School restoration a symbol of hope
The restoration of a school, which has only 56 students, is a symbol of hope for the community of Blakebrook in northern NSW.
CAPTION: Gunner Jarrad Gardner clears debris at the flood-damaged Blakebrook Public School near Lismore, northern NSW, as part of Operation Flood Assist 2022. Story by Captain Annie Richardson and Leading Seaman Kylie Jagiello. Photo by Corporal Sagi Biderman.
The community is in the process of rebuilding Blakebrook Public School, which was badly damaged in the devastating floods that recently swept through the area.
Working with the school’s two teachers to clear debris, acting principal Louise Tate described the school as “the best place on earth”.
“I’ve been here almost 25 years and it is like a second home to me,” Mrs Tate said.
“Our first impression of the school was heartbreaking – we’re close to creek systems out here and a good metre of water and mud had gone through.
“To see it like that – I went into a bit of shock.
“You opened the doors to the classroom and thought, ‘where do we start?’.”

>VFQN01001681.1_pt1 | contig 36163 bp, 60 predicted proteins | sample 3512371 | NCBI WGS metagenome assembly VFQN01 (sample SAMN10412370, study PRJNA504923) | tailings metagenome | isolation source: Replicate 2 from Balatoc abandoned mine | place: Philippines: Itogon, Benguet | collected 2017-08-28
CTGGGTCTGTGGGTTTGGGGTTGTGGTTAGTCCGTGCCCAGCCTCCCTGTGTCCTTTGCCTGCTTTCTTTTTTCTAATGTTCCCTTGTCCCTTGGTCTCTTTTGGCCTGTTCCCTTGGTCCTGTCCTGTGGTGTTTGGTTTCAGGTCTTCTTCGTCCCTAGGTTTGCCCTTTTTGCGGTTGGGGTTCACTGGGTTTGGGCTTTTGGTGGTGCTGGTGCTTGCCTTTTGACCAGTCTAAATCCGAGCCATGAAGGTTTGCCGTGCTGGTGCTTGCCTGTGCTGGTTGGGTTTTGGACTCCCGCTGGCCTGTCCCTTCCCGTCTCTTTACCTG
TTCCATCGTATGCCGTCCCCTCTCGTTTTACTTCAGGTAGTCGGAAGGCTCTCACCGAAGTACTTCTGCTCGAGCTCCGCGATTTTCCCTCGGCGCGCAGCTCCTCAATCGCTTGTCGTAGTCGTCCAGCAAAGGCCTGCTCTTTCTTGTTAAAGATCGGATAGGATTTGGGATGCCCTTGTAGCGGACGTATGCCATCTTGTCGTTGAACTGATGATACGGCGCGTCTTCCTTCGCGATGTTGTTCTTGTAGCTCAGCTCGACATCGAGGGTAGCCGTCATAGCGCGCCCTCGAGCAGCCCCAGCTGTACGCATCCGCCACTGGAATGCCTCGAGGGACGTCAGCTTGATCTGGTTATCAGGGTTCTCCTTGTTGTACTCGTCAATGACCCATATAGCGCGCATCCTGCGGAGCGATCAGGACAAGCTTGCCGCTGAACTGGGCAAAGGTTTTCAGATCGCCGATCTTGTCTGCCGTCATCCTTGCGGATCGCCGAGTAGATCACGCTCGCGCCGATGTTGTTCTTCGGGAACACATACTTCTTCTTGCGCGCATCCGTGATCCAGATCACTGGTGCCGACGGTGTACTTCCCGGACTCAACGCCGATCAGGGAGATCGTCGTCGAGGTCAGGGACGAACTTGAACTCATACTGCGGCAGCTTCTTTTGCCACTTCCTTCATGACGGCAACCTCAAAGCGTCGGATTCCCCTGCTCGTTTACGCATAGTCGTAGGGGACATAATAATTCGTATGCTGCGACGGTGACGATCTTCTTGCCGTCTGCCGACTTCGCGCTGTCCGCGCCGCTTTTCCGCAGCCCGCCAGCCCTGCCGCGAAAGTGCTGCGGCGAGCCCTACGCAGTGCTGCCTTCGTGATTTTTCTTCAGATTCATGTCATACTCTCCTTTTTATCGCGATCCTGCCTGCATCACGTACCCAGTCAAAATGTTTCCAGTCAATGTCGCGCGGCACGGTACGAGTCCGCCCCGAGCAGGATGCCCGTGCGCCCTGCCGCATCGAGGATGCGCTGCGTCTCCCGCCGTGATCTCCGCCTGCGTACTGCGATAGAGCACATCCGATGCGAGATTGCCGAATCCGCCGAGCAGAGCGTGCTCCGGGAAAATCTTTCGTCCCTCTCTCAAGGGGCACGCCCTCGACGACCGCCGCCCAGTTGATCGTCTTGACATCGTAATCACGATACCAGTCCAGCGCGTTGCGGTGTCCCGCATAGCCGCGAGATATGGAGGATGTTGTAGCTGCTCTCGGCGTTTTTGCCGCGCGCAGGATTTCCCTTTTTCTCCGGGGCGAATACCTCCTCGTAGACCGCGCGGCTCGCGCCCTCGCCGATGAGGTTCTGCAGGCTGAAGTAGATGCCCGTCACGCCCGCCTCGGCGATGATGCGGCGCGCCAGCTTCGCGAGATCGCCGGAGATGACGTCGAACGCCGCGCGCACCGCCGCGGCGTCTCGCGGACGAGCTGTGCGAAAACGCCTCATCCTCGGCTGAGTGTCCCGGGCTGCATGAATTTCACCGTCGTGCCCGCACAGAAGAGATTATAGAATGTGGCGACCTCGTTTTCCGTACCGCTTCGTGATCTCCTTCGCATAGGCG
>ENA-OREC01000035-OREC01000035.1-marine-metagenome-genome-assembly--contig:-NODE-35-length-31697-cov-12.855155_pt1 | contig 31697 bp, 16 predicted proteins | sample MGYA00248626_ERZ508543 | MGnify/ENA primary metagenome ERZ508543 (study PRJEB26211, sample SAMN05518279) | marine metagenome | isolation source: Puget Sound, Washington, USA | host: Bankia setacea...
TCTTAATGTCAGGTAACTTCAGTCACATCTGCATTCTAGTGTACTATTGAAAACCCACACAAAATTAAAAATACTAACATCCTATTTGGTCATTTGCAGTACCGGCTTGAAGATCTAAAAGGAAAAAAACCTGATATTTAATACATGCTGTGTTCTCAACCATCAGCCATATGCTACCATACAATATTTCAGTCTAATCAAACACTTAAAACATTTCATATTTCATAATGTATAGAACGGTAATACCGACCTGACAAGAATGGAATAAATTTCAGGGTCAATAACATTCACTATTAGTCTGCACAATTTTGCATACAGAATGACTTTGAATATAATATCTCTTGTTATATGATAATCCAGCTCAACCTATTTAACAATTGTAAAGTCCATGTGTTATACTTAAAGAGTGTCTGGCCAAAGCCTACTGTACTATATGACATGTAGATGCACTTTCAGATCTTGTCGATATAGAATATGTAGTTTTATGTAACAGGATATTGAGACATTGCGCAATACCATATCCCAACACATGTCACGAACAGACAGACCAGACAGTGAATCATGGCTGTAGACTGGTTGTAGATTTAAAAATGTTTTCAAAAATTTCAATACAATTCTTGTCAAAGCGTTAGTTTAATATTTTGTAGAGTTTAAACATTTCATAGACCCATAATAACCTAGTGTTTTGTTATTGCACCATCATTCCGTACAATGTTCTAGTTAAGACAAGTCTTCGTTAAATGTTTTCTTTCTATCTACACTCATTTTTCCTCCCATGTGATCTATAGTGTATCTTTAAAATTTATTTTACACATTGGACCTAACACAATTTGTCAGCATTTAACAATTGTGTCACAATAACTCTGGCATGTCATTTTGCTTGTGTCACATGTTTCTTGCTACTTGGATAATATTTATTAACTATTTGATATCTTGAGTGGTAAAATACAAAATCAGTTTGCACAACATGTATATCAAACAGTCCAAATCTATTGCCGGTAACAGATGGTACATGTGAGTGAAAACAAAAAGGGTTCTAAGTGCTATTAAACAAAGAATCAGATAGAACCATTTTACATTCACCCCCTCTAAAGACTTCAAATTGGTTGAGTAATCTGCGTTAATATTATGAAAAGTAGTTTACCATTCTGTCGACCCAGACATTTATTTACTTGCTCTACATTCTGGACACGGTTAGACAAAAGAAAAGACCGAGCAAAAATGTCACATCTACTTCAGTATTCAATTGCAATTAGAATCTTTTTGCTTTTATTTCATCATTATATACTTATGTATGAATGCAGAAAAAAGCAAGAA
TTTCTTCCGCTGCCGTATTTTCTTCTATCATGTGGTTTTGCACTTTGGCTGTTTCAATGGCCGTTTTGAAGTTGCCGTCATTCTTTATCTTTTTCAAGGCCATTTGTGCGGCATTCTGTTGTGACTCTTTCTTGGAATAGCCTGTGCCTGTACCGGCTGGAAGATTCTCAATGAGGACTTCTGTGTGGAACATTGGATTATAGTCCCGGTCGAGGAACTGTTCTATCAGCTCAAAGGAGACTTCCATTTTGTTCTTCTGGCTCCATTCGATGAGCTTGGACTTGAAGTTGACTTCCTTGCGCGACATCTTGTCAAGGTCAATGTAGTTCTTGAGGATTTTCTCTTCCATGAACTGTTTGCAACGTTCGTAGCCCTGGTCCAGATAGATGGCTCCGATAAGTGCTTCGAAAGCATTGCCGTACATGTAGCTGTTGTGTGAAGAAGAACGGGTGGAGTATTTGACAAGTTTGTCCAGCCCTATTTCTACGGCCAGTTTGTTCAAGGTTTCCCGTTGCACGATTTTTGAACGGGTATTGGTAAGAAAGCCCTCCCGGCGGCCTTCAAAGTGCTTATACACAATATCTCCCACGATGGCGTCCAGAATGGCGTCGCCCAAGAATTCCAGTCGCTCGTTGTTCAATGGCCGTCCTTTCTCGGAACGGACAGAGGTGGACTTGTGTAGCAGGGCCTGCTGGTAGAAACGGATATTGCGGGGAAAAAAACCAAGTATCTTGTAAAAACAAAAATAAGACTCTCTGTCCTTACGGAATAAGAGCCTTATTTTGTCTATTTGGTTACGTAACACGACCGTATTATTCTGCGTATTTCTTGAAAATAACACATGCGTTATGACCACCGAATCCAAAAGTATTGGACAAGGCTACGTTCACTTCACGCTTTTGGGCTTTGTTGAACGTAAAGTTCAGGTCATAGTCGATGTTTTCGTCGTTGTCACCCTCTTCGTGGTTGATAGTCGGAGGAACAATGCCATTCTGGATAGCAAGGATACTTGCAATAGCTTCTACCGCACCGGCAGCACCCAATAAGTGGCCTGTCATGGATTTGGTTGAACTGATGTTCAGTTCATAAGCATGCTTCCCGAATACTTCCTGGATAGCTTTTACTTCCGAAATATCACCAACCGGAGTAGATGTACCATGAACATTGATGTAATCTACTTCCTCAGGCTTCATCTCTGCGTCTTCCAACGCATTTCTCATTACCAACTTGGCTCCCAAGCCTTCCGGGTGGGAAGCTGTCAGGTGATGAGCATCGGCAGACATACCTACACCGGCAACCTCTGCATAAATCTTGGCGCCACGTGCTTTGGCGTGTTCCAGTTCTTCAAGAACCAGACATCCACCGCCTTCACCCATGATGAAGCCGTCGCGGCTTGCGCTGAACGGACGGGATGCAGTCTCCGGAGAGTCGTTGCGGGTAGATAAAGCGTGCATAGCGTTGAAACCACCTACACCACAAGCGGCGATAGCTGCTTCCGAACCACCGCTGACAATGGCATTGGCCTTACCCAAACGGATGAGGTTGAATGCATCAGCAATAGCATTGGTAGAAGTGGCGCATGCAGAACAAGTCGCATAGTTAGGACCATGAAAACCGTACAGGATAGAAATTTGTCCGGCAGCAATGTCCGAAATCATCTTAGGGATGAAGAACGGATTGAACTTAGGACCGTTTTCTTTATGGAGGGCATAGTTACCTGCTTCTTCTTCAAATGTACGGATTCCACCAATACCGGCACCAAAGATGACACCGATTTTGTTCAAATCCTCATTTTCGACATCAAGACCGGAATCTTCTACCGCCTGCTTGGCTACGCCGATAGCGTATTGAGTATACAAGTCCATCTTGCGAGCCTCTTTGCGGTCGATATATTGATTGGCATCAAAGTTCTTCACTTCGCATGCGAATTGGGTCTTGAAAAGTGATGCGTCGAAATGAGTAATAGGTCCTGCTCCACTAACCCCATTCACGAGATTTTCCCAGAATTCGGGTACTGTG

Personnel from 8th/12th Regiment, Royal Australian Artillery, who are based in Darwin, have been cleaning up the three-classroom school to help the students return next term.
Leading the large clean-up for the small school was Lieutenant Nick Jenkins.
Lieutenant Jenkins said the locals were in need of help, and grateful to receive it.
“It’s been confronting seeing the impact the floods have had on the community, and this school,” Lieutenant Jenkins said.
“For my team to come in and assist, it’s been a privilege to help and to see the resilience of the community.”
During a visit to flood-affected areas, Chief of the Defence Force General Angus Campbell saw the devastation firsthand.
“Mrs Tate showed me around the school and, while the classrooms have been gutted, their community has a determined, resilient spirit,” General Campbell said.
“Rebuilding the school is a critical task. Getting students back to learning is a priority.
“The community, state emergency services, first responders, foreign militaries and civil contractors have all come together to provide disaster relief to flood-affected communities across NSW and Queensland.”
Driving by and seeing all the hard work that has happened to get the school cleaned up gives Mrs Tate hope they are one day closer to opening the doors to students again.
“Our school is home to students from far and wide, including a large contingent coming from farms, which have been cut off due to the floods, road closures or landslides,” she said.